By | Rachel Brooks, Interviews by Irina Tsukerman
October 15, 2020
Photos were retrieved from private social media. Fair use.
The memory of the conflict in the Nagorno-Karabakh and seven other occupied zones of Azerbaijan, where Armenia has laid its illegal foundation, remain as scars.
These scars are felt across the Azerbaijani community. As they witnessed the brutality in Ganja, they are reminded of their childhoods. Sakina Mammadova recalls vivid childhood memories that were overshadowed by the growing anxiety. The war split her family apart, as her parents desperately tried to care for all their children amid armed conflict.
“I was six-years-old when I left Aghdam. My whole family, grandmothers, and grandfathers lived in Agdam. I have so many childhood memories from my home and grandparent’s home. I loved to play in our beautiful garden in the backyard. I had a pink world since the war began in 1990. After the 1991 year, our parents were afraid of letting us play in our garden. We heard sounds of bombs, but I did not understand what was going on,” said Mammadova.
“First my dad took me and my sister to my aunt who lived in Baku. But my parents, my 6 months old brother and our grandparents remained there. After some period when it was impossible to live there anymore, they had to leave the city under shelling of Armenian armed forces.”
Sarmaya Mustafa recalls the war vividly. She was 15-years-old in 1993. Today, she trains refugee service providers, non-profits (stakeholders) in Texas on refugee mental health. Sarmaya was an internally displaced refugee of the war. The war continued for a year after she was displaced. She graduated from Baku State University (Journalism.)
Mustafa recalls how there were those of her family who could not join in with the others in their forced migration.
“My mom was left behind. I did not know if she was alive or dead when Zangelan was occupied. It was the last city occupied by Armenia. I was crying with my sister all day long. Then we heard that Iran agreed to give a safe passage to the civilians and allowed them to cross the border ( Aras river). I was devastated until I could finally see my mother. My mom had only the key to our apartment in Zangelan, we did not have anything else. No home, no winter cloth, no money, nothing. I still have separation anxiety and it is hard for me to say good-bye,” said Mustafa.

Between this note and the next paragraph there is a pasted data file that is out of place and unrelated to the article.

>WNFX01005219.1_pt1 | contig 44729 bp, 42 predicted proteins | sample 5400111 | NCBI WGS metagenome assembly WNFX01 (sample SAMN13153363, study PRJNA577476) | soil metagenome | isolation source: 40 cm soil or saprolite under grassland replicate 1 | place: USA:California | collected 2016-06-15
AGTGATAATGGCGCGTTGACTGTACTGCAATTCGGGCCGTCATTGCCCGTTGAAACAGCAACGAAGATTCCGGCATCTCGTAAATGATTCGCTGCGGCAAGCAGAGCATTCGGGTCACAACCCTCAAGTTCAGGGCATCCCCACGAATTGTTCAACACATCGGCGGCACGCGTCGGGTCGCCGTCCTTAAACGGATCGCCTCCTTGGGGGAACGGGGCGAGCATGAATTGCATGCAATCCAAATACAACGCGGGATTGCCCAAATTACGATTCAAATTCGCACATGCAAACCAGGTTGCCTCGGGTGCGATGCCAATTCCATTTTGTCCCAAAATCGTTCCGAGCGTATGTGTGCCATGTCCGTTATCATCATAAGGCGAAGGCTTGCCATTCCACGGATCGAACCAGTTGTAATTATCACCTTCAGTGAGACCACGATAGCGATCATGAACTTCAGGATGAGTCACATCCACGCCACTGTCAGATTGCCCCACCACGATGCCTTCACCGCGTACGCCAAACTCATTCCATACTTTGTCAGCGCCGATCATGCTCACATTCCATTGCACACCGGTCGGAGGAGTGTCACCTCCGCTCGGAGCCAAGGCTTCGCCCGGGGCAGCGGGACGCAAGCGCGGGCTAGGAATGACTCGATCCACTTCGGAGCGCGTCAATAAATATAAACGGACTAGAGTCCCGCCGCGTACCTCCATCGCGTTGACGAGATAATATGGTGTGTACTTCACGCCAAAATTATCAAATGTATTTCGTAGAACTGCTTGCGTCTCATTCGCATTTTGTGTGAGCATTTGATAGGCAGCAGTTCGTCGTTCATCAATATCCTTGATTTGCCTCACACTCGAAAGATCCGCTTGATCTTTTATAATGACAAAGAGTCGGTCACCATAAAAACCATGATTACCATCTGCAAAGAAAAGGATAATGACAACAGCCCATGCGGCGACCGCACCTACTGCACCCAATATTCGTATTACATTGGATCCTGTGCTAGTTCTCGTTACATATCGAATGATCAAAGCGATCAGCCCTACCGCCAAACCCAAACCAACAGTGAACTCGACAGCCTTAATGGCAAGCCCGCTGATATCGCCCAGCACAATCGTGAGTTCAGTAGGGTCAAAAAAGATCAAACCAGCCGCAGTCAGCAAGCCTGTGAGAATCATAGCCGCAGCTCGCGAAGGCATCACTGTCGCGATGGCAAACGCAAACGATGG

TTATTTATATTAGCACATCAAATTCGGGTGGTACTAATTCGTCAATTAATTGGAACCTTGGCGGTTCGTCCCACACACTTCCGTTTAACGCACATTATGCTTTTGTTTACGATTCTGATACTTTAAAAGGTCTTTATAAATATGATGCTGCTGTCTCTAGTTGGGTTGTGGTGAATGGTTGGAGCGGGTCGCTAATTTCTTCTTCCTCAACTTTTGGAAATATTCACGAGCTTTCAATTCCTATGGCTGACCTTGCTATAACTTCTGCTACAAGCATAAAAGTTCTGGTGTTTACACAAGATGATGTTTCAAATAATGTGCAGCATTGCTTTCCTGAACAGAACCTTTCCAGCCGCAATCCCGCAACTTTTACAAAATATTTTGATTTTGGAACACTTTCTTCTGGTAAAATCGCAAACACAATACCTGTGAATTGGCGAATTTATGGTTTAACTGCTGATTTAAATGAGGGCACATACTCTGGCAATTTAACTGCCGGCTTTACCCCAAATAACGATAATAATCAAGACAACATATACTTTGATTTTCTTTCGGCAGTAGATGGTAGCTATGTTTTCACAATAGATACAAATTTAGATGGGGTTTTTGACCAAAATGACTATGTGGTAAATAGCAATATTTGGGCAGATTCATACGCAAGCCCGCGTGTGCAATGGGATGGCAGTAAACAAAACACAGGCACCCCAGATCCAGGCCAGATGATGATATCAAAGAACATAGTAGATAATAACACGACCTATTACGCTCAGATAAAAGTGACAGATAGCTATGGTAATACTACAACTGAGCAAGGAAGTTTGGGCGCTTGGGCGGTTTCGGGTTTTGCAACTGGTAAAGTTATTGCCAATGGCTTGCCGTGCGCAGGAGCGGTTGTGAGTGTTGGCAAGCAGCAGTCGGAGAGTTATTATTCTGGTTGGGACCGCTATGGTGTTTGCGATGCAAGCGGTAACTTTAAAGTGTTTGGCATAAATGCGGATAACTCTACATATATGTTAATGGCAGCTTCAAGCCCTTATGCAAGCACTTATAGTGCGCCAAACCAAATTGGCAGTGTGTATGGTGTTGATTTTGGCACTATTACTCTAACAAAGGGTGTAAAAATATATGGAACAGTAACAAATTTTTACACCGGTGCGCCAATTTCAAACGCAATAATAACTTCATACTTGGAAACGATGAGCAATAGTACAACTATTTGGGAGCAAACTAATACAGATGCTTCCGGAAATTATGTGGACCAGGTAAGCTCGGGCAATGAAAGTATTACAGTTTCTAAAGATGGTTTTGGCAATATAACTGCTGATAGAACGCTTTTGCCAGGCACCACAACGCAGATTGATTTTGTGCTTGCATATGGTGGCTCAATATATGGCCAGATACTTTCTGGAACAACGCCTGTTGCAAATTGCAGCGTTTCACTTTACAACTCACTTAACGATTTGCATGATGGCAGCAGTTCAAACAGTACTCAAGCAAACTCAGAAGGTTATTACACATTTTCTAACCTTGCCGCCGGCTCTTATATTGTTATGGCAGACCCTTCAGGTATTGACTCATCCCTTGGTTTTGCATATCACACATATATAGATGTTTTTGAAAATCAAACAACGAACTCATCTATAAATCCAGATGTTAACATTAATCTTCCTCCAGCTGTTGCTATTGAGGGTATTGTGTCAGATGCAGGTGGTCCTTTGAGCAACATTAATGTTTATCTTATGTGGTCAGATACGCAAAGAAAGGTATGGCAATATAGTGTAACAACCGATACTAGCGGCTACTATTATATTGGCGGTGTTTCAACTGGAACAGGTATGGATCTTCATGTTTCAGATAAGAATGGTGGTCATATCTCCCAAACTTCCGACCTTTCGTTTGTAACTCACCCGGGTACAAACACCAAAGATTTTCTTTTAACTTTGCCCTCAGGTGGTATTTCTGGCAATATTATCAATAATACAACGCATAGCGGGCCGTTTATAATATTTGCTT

Azerbaijan stands in awe of the escalation of the conflict that sent rockets sailing into Ganja, decimating the city, killing families, and leaving children baptized in blood. While the international community urges the two nations to honor the ceasefire deal, Armenia turns a deaf ear and a blind eye and persists.
Despite the world’s position of siding with Armenia come what may, Azerbaijani nationals call out for peace, using their memories as the tool to avert future suffering.
Such was the plea of Vafa, who recalled her once-upon-a-time Jabrail with equal parts fondness and sorrow.
“We used to go to Jabrail to visit my grandparents and relatives during school summer breaks. The best times of a child are memories with the family,” said Vafa.
“The 1993 summer break was the last time I saw Jabrail, I was only 9, I would have never thought that exciting train ride with a full yearning to see grandma and grandpa would be the last one in my life. I didn’t know that I would witness the real war atmosphere. I didn’t know that the excitement I traveled to Jabrail would end with running out of there with fear. I didn’t know that instead of playing with my cousins and seeing neighbors kids we would see real bullets laying on the streets, we would see soldiers walking on the streets.”
She also made a heartfelt plea for the children of Azerbaijan, as well as for those who lived their whole life on Azerbaijani soil, who have been ripped away from the sanctuary of a native country by the fabrications of an oppressive foreign government.
“No child should go through this feeling, no child should hide in basements from bombs. 27 years have passed since that summer. I lost my childhood memories, I lost my happy place, but my grandparents and extended relatives (my aunts, uncles) lost their homes where they were born, where their parents and grandparents were born, they lost the house they built, they lost their farms and gardens that they built… It is unacceptable. We had home in Sumgayit, we came back home but my relatives and grandparents had nowhere to go, they did farming, growing their food, herding their animals, they had never lived in big tall apartments, it was harder for them to adapt to this life. To feel homeless, when you have one, in your own country. I can’t describe the feeling of disappointment I and my family went through.”
She also expressed sadness that she cannot show her children her birthplace or where their family came from.
“Today I am a mom to three beautiful children. My middle child is almost nine, the same age as I was when I lived the most fearful moments of my life, and it breaks my heart that today I can’t visit Jabrail to show my kids where my ancestors lived, where the best days of my childhood were, to show those streets I ran..family is our identity, memories are our identity, lands we grew up on, is our identity, Armenians stole all these from me, and thousands of people,- children, women like me.. they should be responsible for their crimes. they should obey the UN resolutions and leave my lands, from the lands that were recognized as the territory of Azerbaijan.”